“We wanted a space that was more than a coffee shop – art shows, music events, fundraisers. We have the opportunity to give back to the community.”
The food at Lost & Found is best described as simple and delicious comfort food, with everything made in-house with fresh ingredients. They serve breakfast and lunch, with a small display case stuffed with house made baked goods The highlight for many is the Breakfast Bun, which tastes as good as it looks. It is basically a round, fluffy bun (made from Ryan’s grandmother’s dough recipe), filled with scrambled eggs, veggies and cheese (and ham if you so desire). It was soft, tasty and filling – a perfect little breakfast.
So whether you are looking for some good old coffee, some tasty treats, a hearty breakfast, a delicious lunch, or a place to chill and find yourself, Lost & Found has it all. The coffee is great, the food is amazing, the people are friendly, the prices are on point, and the space is big, eclectic and comfortable enough to demand a return visit. You don’t need to be lost to find it, but it wouldn’t hurt.
Written by Tobin Wait.
Disclaimer: This is a completely subjective, biased, personal list of favourite albums, culled solely from the music I was able to listen to this year, which was quite a lot. My criteria for good music is pretty simple: it has to make me think, make me move, or make me feel. These 10 albums were able to make me do all three. So, from my ears to yours (in no particular order)…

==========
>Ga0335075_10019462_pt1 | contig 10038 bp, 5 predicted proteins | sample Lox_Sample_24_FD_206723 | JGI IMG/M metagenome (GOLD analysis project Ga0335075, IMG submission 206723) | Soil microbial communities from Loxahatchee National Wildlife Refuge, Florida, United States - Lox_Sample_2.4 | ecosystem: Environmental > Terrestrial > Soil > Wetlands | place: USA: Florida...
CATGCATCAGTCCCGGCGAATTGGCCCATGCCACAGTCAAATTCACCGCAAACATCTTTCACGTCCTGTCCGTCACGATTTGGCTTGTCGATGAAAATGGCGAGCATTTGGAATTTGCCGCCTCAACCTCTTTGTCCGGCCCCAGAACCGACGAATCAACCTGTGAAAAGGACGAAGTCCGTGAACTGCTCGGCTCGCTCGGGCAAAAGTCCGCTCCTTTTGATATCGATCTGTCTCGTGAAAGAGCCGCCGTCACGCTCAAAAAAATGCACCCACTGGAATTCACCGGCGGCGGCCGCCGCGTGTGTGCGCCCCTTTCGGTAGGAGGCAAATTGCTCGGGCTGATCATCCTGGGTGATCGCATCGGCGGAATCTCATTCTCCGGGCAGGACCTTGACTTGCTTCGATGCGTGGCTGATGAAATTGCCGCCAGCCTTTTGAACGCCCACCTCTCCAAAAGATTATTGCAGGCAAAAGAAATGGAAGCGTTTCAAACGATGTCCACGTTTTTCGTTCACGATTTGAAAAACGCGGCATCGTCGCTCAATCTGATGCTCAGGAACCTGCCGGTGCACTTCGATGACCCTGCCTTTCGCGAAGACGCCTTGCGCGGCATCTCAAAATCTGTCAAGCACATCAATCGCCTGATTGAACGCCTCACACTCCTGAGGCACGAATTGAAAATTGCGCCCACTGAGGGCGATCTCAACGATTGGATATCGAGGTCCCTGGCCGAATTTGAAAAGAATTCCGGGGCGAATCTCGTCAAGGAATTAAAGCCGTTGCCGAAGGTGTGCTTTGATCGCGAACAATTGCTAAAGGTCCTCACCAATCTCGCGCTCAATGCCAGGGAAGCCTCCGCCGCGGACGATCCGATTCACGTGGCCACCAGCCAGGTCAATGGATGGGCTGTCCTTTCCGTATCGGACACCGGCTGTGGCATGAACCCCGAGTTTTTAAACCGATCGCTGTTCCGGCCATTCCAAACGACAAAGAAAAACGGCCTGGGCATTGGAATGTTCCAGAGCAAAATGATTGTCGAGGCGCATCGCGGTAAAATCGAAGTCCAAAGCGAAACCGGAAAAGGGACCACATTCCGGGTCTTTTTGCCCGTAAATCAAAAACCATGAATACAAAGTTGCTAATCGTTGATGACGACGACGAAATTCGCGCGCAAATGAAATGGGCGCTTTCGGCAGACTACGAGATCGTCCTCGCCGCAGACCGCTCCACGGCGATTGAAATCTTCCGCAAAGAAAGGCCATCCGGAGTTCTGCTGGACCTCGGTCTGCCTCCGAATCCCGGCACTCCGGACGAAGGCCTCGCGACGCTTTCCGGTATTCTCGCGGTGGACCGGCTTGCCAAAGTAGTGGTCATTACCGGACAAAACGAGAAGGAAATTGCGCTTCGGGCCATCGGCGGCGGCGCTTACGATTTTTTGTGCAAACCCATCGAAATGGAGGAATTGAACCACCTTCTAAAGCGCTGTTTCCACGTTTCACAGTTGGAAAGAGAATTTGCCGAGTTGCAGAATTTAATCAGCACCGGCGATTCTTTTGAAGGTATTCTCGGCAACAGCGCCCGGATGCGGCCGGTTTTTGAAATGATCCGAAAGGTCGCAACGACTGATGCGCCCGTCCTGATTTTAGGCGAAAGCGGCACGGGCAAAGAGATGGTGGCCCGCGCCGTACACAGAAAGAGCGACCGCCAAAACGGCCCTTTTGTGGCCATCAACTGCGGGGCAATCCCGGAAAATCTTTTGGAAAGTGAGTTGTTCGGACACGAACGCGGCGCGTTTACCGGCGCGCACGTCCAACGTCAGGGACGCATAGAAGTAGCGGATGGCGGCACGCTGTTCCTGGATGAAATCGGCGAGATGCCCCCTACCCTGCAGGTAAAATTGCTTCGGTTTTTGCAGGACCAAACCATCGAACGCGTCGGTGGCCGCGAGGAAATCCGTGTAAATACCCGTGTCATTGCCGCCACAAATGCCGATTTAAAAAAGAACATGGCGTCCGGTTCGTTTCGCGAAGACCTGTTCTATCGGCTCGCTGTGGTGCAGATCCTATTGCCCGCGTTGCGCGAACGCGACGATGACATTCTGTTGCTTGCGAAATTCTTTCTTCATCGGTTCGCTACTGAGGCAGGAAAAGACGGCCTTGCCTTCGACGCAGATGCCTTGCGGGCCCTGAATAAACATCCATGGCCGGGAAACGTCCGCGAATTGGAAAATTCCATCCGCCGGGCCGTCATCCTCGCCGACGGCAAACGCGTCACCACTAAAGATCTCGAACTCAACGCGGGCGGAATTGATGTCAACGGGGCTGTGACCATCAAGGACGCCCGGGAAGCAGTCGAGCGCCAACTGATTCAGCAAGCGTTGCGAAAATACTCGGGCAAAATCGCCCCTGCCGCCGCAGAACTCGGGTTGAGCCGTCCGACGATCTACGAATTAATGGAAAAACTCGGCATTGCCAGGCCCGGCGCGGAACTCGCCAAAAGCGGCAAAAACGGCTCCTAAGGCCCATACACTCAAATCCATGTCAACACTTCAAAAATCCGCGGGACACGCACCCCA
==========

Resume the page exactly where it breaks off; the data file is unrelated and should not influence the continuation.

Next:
DARKSIDE – Psychic
A collaboration between electronic music wonderkind/mastermind, Nicolas Jaar, and Brooklyn guitarist Dave Harrington, Darkside is a festival for the ears. It’s electronic music at its highest form: intricate, diverse, layered and challenging. This is not music for the dance floor. It is music for long walks with headphones on or a rainy afternoon at the crib. It demands that you listen. It’s ambient, without being boring; it’s groovy, without being mundane; it’s funky, without being contrived. It’s meant for repeated listening, and like a good book that you have to read again, each listen will bring something new.
Standout Track: “Golden Arrow”
PHOSPHORESCENT – Muchacho
Matthew Houck, the heart & soul of Phosphorescent, has the kind of plaintive, crackling voice that is instantly addictive. Backed by a harmonic mixture of piano, synthesizer, guitar and beautifully lazy rhythms, his voice takes on a life of its own. An added bonus is that Houck is also a sublime songwriter, tackling the big themes – love, loss, betrayal, human nature, mythology – with originality and subtle humour. There is no filler on Muchacho – each song has a life of its own, a world of its own.